They are mainly insectivorous. Woodswallows are aerial feeders that can soar, hover and dive to catch insect prey which include moths and are also often feed on the ground taking ground insects, or insects caught on the wing to be dismembered. Woodswallows have brush- like tongues for gleaning nectar and will occasionally feed on flowers.
They are communal breeders, with documented feeding of young by numerous birds, probably as an adaptation to an erratic climate in arid and semi-arid conditions. Woodswallows also exhibit a tendency to flock and cluster roost, during the day and night. Clustering assists with thermoregulation, wind protection, social drive and reduces predation risk.
Breeding generally follows periods of rain with abundant insects, generally, they breed once a year between August and September. The sexes are similar in appearance and courtship displays consist of rotating tails and wing waving. The male and female perch a metre apart, then spread their wings while fanning and rotating the tail.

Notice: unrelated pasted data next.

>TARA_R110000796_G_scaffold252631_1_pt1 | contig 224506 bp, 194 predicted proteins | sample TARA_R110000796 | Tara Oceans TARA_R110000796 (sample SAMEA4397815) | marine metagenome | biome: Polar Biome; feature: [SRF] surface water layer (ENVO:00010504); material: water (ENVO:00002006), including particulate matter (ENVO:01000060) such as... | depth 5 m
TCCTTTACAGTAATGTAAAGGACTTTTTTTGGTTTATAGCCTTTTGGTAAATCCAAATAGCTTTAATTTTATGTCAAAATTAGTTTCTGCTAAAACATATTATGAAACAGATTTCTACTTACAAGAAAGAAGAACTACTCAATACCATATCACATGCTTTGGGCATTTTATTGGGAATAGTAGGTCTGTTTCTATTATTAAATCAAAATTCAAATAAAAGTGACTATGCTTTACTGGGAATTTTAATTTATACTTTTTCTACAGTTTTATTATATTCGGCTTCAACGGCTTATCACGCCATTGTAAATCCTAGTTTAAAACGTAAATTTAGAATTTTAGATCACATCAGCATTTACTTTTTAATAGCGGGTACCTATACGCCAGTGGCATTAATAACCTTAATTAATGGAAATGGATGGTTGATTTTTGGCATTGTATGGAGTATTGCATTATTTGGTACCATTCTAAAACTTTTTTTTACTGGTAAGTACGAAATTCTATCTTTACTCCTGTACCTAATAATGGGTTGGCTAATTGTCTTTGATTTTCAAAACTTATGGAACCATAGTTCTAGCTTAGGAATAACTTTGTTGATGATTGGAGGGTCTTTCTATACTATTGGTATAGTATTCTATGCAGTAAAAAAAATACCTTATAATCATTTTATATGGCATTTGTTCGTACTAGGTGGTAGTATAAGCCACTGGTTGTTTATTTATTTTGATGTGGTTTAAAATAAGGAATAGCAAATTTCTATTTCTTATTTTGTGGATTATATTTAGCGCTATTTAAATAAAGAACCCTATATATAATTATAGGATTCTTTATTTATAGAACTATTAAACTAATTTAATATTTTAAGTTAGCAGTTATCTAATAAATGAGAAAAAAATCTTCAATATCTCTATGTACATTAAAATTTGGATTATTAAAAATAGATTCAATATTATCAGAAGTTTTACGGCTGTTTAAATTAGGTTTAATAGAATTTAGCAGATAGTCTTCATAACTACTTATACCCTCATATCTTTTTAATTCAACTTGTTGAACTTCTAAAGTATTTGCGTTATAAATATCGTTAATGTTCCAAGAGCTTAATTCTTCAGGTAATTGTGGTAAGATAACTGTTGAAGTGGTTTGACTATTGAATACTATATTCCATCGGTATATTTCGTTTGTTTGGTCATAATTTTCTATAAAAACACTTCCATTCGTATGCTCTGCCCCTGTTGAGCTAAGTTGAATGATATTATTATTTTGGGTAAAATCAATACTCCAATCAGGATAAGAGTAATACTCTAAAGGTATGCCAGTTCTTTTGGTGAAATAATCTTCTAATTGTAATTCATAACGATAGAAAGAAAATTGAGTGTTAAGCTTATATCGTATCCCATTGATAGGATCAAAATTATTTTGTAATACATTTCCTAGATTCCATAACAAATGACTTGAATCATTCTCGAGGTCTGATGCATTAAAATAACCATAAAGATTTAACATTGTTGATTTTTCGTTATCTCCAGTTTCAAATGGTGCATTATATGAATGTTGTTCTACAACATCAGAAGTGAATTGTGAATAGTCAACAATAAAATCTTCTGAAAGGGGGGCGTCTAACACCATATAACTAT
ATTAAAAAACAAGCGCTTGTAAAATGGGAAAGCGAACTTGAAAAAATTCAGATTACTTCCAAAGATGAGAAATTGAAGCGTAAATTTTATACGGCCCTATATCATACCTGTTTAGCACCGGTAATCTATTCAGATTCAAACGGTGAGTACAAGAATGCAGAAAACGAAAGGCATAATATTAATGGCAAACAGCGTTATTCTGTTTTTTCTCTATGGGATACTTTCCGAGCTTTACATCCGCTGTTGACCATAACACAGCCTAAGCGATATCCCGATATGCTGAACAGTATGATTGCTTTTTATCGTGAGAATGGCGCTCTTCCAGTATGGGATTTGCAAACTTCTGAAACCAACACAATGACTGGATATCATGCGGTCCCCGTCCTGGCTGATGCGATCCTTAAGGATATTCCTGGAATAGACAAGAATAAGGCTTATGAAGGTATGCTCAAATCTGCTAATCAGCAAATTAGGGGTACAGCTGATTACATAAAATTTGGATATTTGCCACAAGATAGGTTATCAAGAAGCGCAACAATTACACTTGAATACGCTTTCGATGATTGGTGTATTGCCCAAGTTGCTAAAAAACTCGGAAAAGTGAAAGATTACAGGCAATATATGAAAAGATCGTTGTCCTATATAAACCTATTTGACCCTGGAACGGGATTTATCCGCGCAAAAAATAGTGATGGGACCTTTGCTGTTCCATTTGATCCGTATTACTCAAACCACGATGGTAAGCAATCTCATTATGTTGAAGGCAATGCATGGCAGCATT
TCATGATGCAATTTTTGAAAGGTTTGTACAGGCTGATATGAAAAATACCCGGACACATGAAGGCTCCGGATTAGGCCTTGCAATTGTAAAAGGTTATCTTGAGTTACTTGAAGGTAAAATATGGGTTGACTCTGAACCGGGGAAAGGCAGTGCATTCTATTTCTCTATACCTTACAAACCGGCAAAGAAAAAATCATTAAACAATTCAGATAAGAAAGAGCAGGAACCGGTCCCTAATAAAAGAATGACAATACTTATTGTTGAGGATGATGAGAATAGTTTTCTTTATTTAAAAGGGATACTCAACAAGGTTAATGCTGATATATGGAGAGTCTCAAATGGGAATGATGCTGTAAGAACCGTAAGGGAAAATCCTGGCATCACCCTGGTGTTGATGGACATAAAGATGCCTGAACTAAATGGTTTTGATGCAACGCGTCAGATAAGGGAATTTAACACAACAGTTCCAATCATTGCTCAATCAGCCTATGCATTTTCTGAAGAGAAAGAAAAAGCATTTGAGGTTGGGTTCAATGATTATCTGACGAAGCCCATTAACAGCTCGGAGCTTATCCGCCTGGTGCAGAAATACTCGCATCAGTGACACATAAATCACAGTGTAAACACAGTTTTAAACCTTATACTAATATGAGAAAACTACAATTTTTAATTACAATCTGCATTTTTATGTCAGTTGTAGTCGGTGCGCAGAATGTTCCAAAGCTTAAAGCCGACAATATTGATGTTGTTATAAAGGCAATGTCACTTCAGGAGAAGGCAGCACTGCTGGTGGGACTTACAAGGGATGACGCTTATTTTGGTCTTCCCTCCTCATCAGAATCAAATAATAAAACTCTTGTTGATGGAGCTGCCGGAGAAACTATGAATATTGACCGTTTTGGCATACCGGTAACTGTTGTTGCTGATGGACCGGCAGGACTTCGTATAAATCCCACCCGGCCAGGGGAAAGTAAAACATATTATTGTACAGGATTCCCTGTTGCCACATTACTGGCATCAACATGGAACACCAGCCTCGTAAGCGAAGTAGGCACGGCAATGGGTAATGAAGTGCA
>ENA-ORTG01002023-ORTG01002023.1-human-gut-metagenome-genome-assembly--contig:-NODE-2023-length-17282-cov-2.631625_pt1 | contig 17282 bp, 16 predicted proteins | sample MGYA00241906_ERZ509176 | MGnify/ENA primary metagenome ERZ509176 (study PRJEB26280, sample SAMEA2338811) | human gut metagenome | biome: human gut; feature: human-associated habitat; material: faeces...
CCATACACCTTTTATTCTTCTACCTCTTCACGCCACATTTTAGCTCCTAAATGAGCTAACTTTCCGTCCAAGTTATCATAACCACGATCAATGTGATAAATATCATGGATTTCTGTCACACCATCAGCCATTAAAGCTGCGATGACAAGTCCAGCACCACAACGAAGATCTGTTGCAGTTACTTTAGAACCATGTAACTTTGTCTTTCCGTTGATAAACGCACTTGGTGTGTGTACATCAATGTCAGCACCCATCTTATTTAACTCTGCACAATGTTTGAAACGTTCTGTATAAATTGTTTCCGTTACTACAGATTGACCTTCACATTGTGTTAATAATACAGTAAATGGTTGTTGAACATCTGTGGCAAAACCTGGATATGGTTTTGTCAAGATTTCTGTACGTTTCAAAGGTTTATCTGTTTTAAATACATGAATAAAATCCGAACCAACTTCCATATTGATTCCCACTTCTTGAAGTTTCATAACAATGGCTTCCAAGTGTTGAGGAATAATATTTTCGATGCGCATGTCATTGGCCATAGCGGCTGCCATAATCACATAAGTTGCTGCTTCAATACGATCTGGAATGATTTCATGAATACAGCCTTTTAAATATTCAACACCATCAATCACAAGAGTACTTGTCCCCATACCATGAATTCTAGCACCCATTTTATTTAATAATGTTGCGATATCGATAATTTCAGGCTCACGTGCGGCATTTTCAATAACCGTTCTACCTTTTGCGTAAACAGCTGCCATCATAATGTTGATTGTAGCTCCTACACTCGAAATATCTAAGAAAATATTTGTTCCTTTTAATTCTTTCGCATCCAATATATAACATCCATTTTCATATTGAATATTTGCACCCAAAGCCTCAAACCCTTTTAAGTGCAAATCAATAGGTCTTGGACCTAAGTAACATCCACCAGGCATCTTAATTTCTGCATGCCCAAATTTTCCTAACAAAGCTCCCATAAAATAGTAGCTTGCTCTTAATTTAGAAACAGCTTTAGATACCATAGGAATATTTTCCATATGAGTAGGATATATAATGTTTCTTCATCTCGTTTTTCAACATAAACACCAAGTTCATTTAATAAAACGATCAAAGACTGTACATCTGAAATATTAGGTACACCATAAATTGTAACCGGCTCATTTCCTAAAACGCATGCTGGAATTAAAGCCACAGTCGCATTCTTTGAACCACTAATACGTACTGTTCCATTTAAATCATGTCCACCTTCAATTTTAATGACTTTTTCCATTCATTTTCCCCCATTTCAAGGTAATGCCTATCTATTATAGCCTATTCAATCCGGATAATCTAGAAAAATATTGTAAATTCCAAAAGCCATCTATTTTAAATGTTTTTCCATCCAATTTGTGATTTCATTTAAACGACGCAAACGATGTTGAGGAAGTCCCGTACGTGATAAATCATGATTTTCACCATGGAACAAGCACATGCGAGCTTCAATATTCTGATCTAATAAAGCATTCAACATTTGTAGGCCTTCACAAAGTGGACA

Nests are built in tree hollows, crevices, forks of branches or on top of stumps. The same areas are occupied each year. Nest building takes 4–7 weeks to complete and is composed of twigs, coarse grass and lined with softer grass.
The eggs are oval in shape and range from 17-22mm in size. The woodswallows eggs come in a clutch size of 3-4 eggs., white to dull white in colouration with blotched markings which are red-brown and lavender speckling. Incubation takes 14–16 days, and chicks fledge 18 days later. The fledglings are at risk from predators such as hawks, butcher birds and kookaburras, but are kept away by alarm calls and attacking behaviour of the parents. Other birds e.g. parrots often feed close to woodswallows thereby reducing their own predation risk. As they are communal breeders, helpers can be seen feeding the young and defending against predators.